APPEAL from the Circuit Court of Cook County; the Hon. FRED G.
SURIA, Judge, presiding.
MR. JUSTICE PERLIN DELIVERED THE OPINION OF THE COURT:
In a jury trial defendant, Eugene Price, was found guilty of two counts of armed robbery (Ill. Rev. Stat. 1973, ch. 38, par. 18-2) and was sentenced to serve two concurrent terms of five to eight years in the Illinois Department of Corrections. On direct appeal to this court, the judgment was affirmed. (People v. Price (1979), 76 Ill. App.3d 613, 394 N.E.2d 1256.) During the pendency of the direct appeal, defendant filed a pro se petition for relief under the Post-Conviction Hearing Act (Ill. Rev. Stat. 1977, ch. 38, par. 122-1 et seq.). Counsel was appointed to represent defendant, and a supplemental petition was filed with the trial court on December 4, 1979.
The supplemental petition alleged that the out-of-court photographic identification of defendant by the two armed robbery victims should have been suppressed because defendant's photograph was taken following his illegal arrest on an unrelated charge and because the purported use of one Polaroid color photograph of defendant together with nine black and white photographs of other persons was unnecessarily suggestive. The former claim was raised in defendant's direct appeal and was rejected by this court. (Price, at 623-25.) On January 31, 1980, the trial court granted the State's motion to dismiss the petition without an evidentiary hearing on the ground that review of petitioner's claims was barred by the principles of res judicata and waiver. This appeal followed.
The issue in this case is whether defendant was entitled to an evidentiary hearing on his claim that the robbery victims' identifications were tainted by an unnecessarily suggestive photographic display. The facts of this case are fully set forth in this court's previous opinion and need not be restated here.
Defendant concedes that consideration of the first claim of the supplemental petition was barred by principles of res judicata since that contention was fully reviewed in the direct appeal. Defendant, however, insists that the second claim, which was not raised in the direct appeal, was not waived because the basis for it did not appear in the record of the trial court. For that reason the issue could not be raised on direct appeal. The State disputes this interpretation of the record.
Our own examination of the record on defendant's pretrial motion to suppress reveals that defense counsel asked for and received the 10 photographs, including defendant's, which defendant asserts were shown to the two armed robbery victims. The record does not indicate whether these photographs were in color or in black and white or a mixture of both. Before inspecting the photographs, defense counsel informed the trial court that her motion to suppress did not allege that there was any suggestiveness in the photographic identifications. No such allegation was made after she examined the photographs. Under these circumstances, defendant's contention that the photographic display was suggestive has been waived.
Post-conviction proceedings are not intended to be used as a device to obtain further consideration of claims of denial of constitutional rights where the claims were or could have been raised previously. (People v. Toliver (1977), 47 Ill. App.3d 594, 595, 365 N.E.2d 114.) Defendant's failure to raise this claim in the original trial or upon direct review waives post-conviction attack. People v. Ward (1971), 48 Ill.2d 117, 120-21, 268 N.E.2d 692; People v. Johnson (1971), 47 Ill.2d 568, 569, 268 N.E.2d 1.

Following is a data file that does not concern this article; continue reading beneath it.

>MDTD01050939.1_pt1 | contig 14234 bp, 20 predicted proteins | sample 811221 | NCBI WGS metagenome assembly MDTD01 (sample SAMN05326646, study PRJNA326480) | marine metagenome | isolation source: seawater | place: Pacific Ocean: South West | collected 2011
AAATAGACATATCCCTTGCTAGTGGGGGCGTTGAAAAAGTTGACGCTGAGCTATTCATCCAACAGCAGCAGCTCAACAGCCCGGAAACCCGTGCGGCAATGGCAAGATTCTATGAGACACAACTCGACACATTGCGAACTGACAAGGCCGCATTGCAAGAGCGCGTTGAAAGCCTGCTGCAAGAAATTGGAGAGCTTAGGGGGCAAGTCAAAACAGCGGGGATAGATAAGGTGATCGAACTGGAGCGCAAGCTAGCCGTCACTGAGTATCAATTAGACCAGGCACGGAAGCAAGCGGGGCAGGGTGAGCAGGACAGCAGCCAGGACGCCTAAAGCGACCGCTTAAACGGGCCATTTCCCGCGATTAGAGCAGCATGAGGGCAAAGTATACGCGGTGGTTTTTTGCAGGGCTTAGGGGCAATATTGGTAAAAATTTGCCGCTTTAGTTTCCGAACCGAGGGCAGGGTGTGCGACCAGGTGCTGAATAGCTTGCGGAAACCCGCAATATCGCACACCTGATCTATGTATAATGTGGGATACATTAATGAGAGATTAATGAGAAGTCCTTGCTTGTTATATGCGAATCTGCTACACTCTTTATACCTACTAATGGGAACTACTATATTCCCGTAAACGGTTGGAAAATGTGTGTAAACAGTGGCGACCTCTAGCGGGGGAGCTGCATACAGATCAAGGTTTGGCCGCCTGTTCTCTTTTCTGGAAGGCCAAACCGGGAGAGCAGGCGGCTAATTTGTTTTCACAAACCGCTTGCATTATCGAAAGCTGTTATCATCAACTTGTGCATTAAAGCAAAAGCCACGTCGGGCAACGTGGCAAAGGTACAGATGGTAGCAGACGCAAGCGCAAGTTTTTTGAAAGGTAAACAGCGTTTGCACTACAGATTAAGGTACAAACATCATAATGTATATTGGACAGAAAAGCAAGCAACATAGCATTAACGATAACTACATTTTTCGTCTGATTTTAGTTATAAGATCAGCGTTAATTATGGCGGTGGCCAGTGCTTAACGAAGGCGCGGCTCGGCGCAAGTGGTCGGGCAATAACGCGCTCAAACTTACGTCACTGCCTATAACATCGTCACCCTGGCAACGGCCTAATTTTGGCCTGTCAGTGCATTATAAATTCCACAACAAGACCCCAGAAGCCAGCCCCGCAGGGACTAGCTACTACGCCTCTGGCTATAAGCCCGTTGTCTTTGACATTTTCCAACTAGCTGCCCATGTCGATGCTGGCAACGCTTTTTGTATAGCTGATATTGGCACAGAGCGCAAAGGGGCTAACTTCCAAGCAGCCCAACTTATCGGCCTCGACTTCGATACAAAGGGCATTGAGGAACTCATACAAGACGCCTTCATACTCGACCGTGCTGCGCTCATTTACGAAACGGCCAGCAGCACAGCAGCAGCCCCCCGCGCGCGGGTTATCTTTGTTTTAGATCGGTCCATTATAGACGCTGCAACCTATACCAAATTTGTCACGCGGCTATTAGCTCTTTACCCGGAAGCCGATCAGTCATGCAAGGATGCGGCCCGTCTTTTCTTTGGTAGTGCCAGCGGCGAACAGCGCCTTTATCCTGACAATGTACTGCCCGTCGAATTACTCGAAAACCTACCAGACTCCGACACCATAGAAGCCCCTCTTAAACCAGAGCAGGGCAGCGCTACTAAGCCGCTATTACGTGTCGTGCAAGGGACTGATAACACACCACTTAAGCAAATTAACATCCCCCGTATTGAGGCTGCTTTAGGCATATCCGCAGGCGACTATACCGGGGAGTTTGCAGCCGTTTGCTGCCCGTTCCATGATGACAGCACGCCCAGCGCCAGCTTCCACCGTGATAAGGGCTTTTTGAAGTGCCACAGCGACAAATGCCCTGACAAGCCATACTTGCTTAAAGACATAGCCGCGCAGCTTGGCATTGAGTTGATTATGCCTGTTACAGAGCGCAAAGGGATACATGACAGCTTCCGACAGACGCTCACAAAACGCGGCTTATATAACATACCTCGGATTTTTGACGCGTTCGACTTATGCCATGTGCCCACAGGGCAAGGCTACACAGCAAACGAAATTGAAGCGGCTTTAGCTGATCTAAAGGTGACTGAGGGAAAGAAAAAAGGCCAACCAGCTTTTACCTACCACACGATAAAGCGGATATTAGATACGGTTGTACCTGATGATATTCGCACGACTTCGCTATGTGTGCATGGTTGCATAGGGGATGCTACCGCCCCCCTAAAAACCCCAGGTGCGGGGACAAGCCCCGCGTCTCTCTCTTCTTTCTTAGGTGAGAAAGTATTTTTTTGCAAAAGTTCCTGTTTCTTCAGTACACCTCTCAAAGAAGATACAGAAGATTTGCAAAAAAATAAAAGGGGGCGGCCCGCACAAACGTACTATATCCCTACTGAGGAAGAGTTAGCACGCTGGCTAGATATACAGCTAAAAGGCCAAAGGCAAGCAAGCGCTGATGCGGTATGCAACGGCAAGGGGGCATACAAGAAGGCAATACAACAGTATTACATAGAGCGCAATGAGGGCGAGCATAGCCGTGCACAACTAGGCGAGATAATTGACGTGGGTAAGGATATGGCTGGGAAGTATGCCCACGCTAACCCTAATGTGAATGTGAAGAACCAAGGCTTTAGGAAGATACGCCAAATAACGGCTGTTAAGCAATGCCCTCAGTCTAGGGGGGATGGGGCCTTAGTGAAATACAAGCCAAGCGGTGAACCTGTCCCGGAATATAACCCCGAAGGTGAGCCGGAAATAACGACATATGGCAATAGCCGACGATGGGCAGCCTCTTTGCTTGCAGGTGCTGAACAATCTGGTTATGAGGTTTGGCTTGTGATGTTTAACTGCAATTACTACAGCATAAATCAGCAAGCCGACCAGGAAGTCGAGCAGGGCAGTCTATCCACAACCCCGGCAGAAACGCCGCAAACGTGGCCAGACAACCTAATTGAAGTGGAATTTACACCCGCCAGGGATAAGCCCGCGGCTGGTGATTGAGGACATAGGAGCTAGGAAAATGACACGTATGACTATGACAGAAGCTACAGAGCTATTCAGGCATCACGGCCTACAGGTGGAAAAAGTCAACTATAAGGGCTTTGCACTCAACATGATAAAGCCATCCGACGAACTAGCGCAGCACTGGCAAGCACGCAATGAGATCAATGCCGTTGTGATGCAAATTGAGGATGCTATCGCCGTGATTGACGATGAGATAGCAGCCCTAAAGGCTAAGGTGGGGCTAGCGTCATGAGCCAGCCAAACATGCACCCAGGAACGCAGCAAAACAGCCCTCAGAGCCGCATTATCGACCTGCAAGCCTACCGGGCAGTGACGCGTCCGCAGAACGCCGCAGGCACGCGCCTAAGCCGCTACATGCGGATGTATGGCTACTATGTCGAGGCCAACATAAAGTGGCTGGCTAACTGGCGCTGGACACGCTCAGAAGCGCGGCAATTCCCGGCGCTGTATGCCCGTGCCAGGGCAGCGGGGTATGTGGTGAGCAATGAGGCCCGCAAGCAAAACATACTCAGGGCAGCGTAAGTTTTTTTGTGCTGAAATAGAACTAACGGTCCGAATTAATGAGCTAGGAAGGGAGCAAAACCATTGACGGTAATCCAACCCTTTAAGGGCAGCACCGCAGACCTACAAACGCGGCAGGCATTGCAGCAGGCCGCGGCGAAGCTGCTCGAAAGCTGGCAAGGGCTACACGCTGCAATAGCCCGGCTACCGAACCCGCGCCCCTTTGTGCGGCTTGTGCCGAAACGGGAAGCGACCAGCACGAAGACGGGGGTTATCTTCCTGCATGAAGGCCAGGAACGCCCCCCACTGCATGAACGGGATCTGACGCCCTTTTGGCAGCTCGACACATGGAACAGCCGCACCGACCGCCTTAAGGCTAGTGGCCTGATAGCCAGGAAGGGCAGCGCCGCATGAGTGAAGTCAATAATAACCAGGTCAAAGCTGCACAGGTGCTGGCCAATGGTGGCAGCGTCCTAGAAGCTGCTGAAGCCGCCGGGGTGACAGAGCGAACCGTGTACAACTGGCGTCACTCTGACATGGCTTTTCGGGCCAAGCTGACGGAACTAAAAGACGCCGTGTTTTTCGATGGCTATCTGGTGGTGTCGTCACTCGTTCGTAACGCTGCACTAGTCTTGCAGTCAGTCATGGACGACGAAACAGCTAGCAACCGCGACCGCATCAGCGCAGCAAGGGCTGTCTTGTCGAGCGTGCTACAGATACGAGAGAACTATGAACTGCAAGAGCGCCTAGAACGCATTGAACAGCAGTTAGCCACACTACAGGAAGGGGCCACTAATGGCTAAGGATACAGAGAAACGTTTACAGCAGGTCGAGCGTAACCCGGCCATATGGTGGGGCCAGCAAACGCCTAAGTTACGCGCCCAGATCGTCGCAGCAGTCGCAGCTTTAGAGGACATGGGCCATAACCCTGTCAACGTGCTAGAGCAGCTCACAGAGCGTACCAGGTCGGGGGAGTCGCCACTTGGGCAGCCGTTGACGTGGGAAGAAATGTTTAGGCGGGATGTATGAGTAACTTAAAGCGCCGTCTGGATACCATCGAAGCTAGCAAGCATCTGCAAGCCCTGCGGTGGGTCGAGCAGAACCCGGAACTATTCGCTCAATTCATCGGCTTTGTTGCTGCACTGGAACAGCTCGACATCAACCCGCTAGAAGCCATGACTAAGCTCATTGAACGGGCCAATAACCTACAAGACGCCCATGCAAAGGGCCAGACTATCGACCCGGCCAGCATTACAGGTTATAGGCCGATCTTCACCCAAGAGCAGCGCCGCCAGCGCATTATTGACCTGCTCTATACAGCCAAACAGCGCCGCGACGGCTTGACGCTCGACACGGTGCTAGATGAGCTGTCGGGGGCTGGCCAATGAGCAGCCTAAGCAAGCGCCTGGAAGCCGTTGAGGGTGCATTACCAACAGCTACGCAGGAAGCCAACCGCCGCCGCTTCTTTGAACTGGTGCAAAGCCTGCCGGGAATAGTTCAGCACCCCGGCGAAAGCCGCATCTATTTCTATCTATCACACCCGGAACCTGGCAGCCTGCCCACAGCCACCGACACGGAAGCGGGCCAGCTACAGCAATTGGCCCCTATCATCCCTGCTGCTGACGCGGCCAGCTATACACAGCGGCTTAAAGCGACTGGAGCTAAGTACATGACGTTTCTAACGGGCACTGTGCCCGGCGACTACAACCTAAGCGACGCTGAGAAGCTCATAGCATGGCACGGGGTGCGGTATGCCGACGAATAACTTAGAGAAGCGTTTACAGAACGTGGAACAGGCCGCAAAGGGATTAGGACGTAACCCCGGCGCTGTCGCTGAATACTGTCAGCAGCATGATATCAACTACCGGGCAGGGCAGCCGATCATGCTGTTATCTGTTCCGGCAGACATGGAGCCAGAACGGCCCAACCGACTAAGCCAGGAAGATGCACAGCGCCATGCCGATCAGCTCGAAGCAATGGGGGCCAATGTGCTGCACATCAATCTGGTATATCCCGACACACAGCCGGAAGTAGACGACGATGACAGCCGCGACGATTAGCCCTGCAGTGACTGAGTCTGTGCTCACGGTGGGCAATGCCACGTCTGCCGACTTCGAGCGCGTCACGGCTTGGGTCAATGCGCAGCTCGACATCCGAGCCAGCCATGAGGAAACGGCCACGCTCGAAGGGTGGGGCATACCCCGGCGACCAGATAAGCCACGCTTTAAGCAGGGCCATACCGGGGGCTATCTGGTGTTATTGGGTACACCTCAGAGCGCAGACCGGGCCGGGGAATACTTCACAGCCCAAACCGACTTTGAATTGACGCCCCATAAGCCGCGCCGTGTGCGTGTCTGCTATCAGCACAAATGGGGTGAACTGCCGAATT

In People v. Beckham (1970), 46 Ill.2d 569, 571, 264 N.E.2d 149, the supreme court held that where there was neither trial nor appellate objection by defendant or his counsel to the identification testimony, the question regarding the suggestiveness of his identification was not open to post-conviction attack. The issue defendant sought to raise in his petition was available to him at trial and on direct appeal. There is no suggestion that defendant's effort to present this issue at trial or on direct appeal was thwarted by his counsel or others. People v. Smith (1977), 56 Ill. App.3d 569, 571, 371 N.E.2d 921.
Defendant, however, states that trial counsel's failure to raise this issue "was not shown explainable on the basis of the record," and requires an evidentiary hearing to determine whether defendant was denied the effective assistance of counsel. We disagree. Upon examination of the pretrial proceedings in this cause it is obvious why trial counsel did not raise the argument defendant presents in his petition.
Defendant's affidavit in support of his petition avers that a "color polaroid photograph was taken" of him on July 1, 1974, following his arrest on a disorderly conduct charge which was later dismissed and that this photograph, together with a number of black and white photographs, was shown by the police to the two robbery victims in this case, Rosetta Showers and Willie Hughes. This averment is flatly contradicted by the testimony of Officers Alesi, Dorn and Steen. The July 1, 1974, photograph was viewed only by Louis Watkins, a victim of an unrelated armed robbery. Officer Alesi did show a photograph of defendant to Showers and Hughes, but that photograph was taken on July 8, not July 1, 1974. It is apparent, therefore, that defendant's representation in his affidavit is without foundation and did not require an evidentiary hearing.
For the foregoing reasons, the judgment of the circuit court of Cook County dismissing defendant's post-conviction petition without an evidentiary hearing is affirmed.
HARTMAN, P.J., and DOWNING, J., ...